COLUMBUS WHEELER. The farming community of Brushy Mound Township recognizes in the subject of this notice a representative citizen and a most successful agriculturist. He is the owner of a fine landed estate comprising nearly seven hundred acres. On his home farm he has erected a commodious frame house and barn, and all necessary and adequate buildings, and has improved the land until it presents a very attractive appearance. The attention of the reader is invited to his portrait on the opposite page.
The native place of our subject is Christian County, Ky., and the date of his birth April 7, 1826. His father, James Wheeler, was, it is thought, born in New England, and when a young man he went South, settling in Kentucky, where he engaged in teaching school. In Christian County he married Miss Catherine Harlan, who is thought to have been a native of Kentucky, and was a daughter of Jehu Harlan. In the fall of 1832, accompanied by his wife, three children, and five of his wife's brothers and sisters, Mr. Wheeler started for Illinois, journeying with teams, and cooking and camping by the way. He located in Macoupin County, settling in Gillespie Township on land which his father-in-law had purchased for him. At that time there were but a few settlers in the county, and he was thus numbered among its early pioneers. The greater part of the land was held by the Government, and later was sold for $1.25 an acre. Where the town of Bunker Hill now stands there was but one building, and that was a log cabin. Deer, wolves, wild turkeys and sand hill cranes were very plentiful.
Into the log cabin that stood on the place the family moved, though it was a rude structure at best. No sawed lumber entered into its construction; the clapboards on the roof were rived by hand, and held in place by poles; the doors were made of boards split by hand, and had wooden hinges; the floor was of puncheon, and the chimney of earth and sticks. Mr. Wheeler bought other Government land near the home place, and was a resident of Gillespie Township until his death, when his community was deprived of a valued citizen, who had contributed his share in the development of the agricultural interests of the county. He was twice married. By his first wife, mother of our subject, there were five children, and by his second wife two children.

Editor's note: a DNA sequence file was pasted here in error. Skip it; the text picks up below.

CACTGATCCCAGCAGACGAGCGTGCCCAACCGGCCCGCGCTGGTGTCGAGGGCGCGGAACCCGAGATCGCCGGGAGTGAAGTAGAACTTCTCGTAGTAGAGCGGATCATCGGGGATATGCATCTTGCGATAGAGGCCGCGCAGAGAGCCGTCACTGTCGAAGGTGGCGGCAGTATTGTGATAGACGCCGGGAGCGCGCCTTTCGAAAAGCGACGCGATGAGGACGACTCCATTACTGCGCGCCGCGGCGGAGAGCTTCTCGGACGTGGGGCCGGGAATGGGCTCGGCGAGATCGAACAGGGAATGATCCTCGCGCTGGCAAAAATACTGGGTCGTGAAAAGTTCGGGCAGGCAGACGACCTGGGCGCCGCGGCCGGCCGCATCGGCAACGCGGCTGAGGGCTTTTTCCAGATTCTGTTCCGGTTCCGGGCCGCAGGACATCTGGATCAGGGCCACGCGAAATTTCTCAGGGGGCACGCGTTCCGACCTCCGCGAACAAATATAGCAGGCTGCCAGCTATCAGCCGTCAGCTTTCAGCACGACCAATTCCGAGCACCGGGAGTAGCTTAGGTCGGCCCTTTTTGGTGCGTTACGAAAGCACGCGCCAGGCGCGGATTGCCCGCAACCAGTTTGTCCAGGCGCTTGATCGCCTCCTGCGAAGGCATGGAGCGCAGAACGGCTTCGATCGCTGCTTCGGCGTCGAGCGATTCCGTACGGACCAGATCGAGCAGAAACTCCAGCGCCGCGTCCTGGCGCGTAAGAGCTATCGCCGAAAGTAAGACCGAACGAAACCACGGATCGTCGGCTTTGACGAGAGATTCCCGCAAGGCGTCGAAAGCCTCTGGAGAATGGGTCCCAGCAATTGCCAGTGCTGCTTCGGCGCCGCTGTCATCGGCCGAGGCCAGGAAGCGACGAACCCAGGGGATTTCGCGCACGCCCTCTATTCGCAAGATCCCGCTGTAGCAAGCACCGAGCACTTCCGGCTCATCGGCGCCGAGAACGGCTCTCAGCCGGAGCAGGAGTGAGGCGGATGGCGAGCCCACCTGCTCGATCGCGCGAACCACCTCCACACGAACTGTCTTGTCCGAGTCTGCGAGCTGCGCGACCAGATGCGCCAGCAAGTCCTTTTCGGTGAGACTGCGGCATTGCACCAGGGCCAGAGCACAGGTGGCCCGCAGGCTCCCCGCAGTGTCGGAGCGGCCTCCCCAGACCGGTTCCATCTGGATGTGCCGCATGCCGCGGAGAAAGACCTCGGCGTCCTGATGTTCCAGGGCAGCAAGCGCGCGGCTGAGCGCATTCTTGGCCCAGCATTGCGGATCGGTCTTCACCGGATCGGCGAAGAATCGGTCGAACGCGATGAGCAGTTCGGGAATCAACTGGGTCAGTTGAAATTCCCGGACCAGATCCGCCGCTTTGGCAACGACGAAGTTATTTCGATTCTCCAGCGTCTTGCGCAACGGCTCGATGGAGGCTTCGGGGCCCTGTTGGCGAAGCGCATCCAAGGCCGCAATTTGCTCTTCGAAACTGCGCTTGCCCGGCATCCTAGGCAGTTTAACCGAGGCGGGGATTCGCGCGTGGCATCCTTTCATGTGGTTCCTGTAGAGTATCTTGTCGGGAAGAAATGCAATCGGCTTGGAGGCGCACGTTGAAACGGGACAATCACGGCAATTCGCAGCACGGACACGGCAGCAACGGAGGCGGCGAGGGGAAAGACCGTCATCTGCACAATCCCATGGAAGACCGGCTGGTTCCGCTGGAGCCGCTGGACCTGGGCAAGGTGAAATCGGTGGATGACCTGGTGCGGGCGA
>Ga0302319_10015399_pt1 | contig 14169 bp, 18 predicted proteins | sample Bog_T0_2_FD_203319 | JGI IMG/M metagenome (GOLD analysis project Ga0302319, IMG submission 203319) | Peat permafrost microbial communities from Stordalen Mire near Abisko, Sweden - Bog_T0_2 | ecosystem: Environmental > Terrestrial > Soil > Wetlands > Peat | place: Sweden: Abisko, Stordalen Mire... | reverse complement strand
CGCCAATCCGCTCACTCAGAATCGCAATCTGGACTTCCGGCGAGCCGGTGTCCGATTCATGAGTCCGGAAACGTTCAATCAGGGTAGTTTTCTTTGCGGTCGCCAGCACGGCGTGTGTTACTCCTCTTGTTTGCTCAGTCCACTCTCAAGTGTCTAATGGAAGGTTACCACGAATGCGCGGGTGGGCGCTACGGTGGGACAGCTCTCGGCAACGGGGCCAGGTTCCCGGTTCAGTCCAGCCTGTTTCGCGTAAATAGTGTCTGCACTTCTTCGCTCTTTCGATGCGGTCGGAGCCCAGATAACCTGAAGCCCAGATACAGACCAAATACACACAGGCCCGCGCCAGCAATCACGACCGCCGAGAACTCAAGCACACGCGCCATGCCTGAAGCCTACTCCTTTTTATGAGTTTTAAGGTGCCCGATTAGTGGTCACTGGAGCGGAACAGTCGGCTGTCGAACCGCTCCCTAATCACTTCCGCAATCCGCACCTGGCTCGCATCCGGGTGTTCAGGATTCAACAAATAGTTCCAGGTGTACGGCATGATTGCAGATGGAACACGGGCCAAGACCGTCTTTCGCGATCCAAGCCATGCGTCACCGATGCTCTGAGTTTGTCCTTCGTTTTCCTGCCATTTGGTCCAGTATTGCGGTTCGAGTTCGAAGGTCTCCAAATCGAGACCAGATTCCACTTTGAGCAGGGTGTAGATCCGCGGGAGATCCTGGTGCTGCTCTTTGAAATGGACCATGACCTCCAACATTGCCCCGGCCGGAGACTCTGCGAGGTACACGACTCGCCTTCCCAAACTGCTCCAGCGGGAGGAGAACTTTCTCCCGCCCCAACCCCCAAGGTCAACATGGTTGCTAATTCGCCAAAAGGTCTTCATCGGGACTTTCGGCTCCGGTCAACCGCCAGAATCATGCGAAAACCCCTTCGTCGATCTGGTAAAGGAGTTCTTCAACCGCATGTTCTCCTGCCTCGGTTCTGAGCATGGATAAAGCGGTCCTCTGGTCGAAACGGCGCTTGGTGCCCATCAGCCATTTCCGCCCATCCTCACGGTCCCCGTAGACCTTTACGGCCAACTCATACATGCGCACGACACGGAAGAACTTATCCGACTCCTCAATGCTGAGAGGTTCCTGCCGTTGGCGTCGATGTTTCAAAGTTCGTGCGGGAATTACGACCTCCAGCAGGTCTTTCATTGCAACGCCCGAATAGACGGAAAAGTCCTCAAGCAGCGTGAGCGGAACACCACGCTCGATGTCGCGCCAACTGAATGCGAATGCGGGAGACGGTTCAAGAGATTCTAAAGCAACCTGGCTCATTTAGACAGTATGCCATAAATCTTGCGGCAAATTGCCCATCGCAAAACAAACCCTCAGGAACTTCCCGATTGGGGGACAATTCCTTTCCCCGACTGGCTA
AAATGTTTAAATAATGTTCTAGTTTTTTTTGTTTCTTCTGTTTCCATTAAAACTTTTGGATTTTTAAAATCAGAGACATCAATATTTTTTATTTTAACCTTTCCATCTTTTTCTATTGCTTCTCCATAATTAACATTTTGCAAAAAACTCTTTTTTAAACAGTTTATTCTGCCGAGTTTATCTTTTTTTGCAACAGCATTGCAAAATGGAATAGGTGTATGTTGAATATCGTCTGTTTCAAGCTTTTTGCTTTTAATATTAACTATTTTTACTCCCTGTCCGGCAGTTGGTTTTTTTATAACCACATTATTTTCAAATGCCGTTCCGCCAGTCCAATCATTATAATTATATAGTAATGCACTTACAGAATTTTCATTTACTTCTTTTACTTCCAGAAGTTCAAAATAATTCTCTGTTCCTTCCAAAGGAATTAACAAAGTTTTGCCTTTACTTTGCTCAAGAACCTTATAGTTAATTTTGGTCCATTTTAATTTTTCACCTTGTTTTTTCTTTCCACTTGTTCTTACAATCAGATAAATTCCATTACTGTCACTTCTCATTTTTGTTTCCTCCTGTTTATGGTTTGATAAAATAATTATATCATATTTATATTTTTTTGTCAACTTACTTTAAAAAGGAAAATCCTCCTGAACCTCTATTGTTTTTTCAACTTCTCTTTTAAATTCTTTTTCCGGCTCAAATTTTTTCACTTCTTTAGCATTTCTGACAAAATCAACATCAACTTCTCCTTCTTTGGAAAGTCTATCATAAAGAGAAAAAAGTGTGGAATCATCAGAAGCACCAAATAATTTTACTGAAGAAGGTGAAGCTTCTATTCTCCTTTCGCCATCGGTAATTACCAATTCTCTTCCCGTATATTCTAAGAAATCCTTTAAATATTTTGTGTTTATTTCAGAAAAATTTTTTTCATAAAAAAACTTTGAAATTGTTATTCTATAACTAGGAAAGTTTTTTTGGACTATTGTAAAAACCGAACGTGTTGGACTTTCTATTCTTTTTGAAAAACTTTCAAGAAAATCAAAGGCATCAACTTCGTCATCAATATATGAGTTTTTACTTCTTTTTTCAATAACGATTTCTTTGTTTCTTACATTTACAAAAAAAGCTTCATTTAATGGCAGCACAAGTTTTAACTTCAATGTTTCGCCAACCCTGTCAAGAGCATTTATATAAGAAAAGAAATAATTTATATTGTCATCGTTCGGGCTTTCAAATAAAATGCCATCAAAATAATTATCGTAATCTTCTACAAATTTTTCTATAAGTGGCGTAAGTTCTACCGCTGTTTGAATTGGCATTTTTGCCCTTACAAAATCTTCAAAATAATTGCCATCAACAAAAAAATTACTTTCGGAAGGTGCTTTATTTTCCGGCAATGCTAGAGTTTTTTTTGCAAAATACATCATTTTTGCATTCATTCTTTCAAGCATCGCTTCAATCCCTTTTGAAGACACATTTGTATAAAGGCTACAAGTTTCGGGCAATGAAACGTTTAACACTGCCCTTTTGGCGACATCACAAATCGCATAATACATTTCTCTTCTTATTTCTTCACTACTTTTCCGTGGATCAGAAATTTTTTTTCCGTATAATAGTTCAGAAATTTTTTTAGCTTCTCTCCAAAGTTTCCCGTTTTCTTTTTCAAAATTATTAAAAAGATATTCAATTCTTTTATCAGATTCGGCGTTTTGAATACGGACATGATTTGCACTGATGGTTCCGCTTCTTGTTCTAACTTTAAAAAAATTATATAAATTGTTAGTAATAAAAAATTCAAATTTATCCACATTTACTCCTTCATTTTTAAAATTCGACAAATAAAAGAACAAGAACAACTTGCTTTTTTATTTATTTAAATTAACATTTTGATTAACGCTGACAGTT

Columbus Wheeler was but eight years old when he accompanied his parents to Illinois, and he attended the first school ever taught in Gillespie township. It was held in a log house, and the seats were made by splitting basswood logs, and hewing one side smooth, and then inserting wooden pins for legs. There were no backs to the seats, and desks were an unknown quantity. A substitute for the latter was made by splitting a log, and placing it against the wall at a convenient height, it thus serving as a writing desk for the larger scholars. On one side of the house a log was cut out to admit the light.
As soon as large enough our subject commenced assisting on the farm, residing at home until twenty-three years old, when he settled on the place he now owns and occupies. At that time it consisted of eighty acres of prairie and twenty of timber. He first erected a small frame house, hewing the frame and riving the shingles to cover the roof, and also the boards for the sides, and built the house entirely himself. He has since replaced it by a fine and well-appointed residence, and has greatly added to the value of his landed property by the many fine improvements that he has made, besides increasing its acreage.
On the 26th of April, 1849, Mr. Wheeler and Miss Naomi Wilson were united in marriage. Mrs. Wheeler was born June 13, 1831, in Logan County, Ky., and is a daughter of Isaac and Rebecca (Mitchell) Wilson. Her father was a pioneer of Madison County, this State, where he settled in 1834. The following year he came to Macoupin County, and became an early settler of Brushy Mound Township. He bought a squatter's claim on section 19, entered it from the Government, built on it, and there resided until death closed his mortal career. His wife also died on the home farm in Brushy Mount Township.
Of the sixteen children born to Mr. and Mrs. Wheeler, six are living - Elma E., Carrie, Frederick, Terry, Bird and Grace. Carrie is the wife of Jefferson Dedrick, and has one child Nellie; Frederick married Nellie Swank. Mr. Wheeler and his estimable wife are members in high standing of the Baptist Church. Their unpretentious, sensible and upright lives, and their kindly interest in their community at large, have won them the hearty good will of their associates, and the friendly regard of those to whom they are not intimately known.